These seriously weird organisms are headed to space. What could possibly go wrong?

The European Space Agency (ESA) just launched brainless bits of slime mold to the International Space Station to study how the single-celled organism's behavior is affected by microgravity.

The investigation, led by the French space agency (CNES) on behalf of the European Space Agency (ESA), will give French students aged 10 to 18 the chance to conduct their own scientific experiment in space with the help of station crew member and ESA astronaut Thomas Pesquet.

Pesquet will be filming the behavior of the slime mold in microgravity, while two thousand school classes in France will compare the results with slime mold controls back on Earth.

"Nobody knows what its behavior will be in a microgravity environment: what direction will it move in? Will it take the third dimension by going upwards, or go sideways?" Pierre Ferrand, Earth sciences professor and project member at French space agency CNES, told Agence France-Presse.

The four dormant samples of slime mold were part of the 8,200 pounds of crew supplies and science experiments sent to the station on board a Northrop Grumman Cygnus NG-16 spacecraft on Wednesday.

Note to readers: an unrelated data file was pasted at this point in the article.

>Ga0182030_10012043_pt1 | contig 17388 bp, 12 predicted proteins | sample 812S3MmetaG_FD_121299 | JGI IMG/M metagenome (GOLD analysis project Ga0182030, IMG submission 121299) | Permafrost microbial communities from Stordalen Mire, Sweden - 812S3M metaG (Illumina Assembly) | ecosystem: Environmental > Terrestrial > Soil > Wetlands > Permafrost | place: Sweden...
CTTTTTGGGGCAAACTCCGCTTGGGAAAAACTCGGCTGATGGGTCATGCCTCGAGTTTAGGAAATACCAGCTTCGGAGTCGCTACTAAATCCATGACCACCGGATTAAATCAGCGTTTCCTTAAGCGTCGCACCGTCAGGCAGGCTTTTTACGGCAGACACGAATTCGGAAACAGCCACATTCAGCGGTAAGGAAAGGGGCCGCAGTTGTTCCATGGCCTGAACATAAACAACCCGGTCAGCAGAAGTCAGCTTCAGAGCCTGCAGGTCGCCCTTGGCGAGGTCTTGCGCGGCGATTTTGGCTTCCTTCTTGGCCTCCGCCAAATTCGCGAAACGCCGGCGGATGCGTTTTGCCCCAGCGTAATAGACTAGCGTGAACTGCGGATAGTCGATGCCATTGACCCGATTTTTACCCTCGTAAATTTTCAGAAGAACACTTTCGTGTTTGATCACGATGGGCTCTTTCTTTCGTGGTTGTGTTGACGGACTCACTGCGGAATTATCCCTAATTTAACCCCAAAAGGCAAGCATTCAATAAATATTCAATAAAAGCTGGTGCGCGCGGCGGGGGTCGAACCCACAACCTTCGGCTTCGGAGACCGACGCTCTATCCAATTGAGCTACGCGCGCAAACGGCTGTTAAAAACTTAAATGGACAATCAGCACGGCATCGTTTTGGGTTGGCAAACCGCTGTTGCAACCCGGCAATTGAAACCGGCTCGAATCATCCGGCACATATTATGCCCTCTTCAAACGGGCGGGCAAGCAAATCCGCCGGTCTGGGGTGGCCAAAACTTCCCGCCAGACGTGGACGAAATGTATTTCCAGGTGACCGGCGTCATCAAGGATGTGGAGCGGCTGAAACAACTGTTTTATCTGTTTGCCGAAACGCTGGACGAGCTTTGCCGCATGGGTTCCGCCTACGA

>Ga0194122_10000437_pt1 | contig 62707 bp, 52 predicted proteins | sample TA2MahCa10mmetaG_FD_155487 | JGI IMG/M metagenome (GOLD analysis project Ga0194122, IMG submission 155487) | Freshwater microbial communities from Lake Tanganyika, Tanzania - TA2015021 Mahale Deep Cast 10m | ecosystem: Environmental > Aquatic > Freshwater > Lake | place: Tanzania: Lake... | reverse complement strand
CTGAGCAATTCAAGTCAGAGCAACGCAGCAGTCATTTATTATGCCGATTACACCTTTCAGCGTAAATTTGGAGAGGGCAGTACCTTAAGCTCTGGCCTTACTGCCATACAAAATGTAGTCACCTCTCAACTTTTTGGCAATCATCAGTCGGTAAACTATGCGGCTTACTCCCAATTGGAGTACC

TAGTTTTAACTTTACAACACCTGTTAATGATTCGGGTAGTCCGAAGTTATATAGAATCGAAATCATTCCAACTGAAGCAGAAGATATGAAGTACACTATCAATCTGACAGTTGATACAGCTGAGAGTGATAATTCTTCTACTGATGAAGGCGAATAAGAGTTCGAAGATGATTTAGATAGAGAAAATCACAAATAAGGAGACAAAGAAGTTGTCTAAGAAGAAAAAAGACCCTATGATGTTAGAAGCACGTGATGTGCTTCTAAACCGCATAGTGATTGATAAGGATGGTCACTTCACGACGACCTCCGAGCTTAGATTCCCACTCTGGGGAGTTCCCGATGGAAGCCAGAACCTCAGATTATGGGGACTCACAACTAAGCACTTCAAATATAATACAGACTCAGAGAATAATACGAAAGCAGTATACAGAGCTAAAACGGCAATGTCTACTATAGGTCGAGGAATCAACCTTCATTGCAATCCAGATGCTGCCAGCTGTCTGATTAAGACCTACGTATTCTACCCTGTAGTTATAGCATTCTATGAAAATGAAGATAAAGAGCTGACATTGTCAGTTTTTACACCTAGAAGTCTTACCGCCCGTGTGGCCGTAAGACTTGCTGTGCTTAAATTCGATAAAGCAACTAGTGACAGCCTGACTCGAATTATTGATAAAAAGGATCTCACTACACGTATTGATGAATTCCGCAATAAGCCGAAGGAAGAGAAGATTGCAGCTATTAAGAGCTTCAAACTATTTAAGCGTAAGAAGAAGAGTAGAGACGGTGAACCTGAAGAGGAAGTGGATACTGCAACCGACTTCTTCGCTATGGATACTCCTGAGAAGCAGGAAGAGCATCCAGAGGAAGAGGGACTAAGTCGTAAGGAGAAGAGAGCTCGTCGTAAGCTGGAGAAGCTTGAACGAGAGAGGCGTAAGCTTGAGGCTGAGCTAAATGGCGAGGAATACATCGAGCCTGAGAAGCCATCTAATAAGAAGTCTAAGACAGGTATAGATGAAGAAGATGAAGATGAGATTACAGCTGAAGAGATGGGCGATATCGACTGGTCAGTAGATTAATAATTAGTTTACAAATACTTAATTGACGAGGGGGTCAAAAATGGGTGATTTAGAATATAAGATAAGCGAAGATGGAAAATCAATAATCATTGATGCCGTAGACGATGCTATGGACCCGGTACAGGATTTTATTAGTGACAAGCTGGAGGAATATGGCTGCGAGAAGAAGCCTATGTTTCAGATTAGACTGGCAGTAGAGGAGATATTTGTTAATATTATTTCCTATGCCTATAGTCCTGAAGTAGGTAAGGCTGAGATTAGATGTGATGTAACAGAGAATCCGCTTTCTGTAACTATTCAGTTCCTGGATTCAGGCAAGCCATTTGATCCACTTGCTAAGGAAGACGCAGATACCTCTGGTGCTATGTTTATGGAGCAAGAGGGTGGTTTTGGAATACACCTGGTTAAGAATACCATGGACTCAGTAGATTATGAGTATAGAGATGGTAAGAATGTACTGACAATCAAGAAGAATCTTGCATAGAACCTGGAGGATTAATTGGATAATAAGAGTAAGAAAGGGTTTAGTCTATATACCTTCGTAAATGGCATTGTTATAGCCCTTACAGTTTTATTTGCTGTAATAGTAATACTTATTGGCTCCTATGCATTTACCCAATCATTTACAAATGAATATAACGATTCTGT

Slime molds are extremely unusual organisms. Physarum polycephalum can take many different shapes and sizes and can grow to large mushroom-like fruiting bodies measuring several feet across.

"Although we still don’t understand how these unicellular slime molds manage to do all this, they have already shattered the dogma that an organism cannot learn without a brain," said Audrey Dussutour, senior researcher at the Research Centre on Animal Cognition (CRCA) who is working on the project, in a statement published in April by the French state research organization (CNRS).

"They can learn and remember, pass on information to their fellow creatures and find their way through a maze, in the same manner as animals that appear to be more sophisticated," she added.

A camera will observe the four Petri dishes of slime molds on the ISS to see how they will reach out to bits of food placed around them. Usually, their strategy is to connect the morsels one by one — but that behavior may be different in microgravity.

The students will then compare the results to the control slimes back on Earth to observe how microgravity changes their behavior.

"We’re hoping to be able to send more to the ISS during a future mission, especially if they turn out to exhibit surprising behavior once in space," Dussutour said in the statement.

"For now, we will be happy if they simply wake up, since we don’t know how they will react to weightlessness," she added.

READ MORE: 'Blob' of Slime Mold Blasts Off Into Space For Extraordinary ISS Experiment [Agence France-Presse]

More on the ISS: Space Station Astronauts Threw Their Own Zero-G Olympic Games

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